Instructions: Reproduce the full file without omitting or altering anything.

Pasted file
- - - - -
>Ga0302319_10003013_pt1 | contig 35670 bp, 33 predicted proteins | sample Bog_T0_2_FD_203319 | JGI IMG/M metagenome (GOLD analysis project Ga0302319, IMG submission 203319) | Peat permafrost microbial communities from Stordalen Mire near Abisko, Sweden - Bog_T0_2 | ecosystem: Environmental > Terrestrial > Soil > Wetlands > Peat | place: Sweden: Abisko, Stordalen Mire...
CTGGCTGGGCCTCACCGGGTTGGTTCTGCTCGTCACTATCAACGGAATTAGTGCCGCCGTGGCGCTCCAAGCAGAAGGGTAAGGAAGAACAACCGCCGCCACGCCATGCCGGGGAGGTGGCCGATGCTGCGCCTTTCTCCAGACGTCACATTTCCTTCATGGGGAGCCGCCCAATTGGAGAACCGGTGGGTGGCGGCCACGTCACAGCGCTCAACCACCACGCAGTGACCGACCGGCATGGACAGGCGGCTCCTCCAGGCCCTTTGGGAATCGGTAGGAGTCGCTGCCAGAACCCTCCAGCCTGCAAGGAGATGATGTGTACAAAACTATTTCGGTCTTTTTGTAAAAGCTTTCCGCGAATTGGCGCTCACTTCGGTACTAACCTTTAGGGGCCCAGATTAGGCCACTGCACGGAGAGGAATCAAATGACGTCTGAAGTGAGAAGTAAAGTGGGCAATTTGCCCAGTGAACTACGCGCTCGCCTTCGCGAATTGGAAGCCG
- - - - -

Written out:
>Ga0302319_10003013_pt1 | contig 35670 bp, 33 predicted proteins | sample Bog_T0_2_FD_203319 | JGI IMG/M metagenome (GOLD analysis project Ga0302319, IMG submission 203319) | Peat permafrost microbial communities from Stordalen Mire near Abisko, Sweden - Bog_T0_2 | ecosystem: Environmental > Terrestrial > Soil > Wetlands > Peat | place: Sweden: Abisko, Stordalen Mire...
CTGGCTGGGCCTCACCGGGTTGGTTCTGCTCGTCACTATCAACGGAATTAGTGCCGCCGTGGCGCTCCAAGCAGAAGGGTAAGGAAGAACAACCGCCGCCACGCCATGCCGGGGAGGTGGCCGATGCTGCGCCTTTCTCCAGACGTCACATTTCCTTCATGGGGAGCCGCCCAATTGGAGAACCGGTGGGTGGCGGCCACGTCACAGCGCTCAACCACCACGCAGTGACCGACCGGCATGGACAGGCGGCTCCTCCAGGCCCTTTGGGAATCGGTAGGAGTCGCTGCCAGAACCCTCCAGCCTGCAAGGAGATGATGTGTACAAAACTATTTCGGTCTTTTTGTAAAAGCTTTCCGCGAATTGGCGCTCACTTCGGTACTAACCTTTAGGGGCCCAGATTAGGCCACTGCACGGAGAGGAATCAAATGACGTCTGAAGTGAGAAGTAAAGTGGGCAATTTGCCCAGTGAACTACGCGCTCGCCTTCGCGAATTGGAAGCCG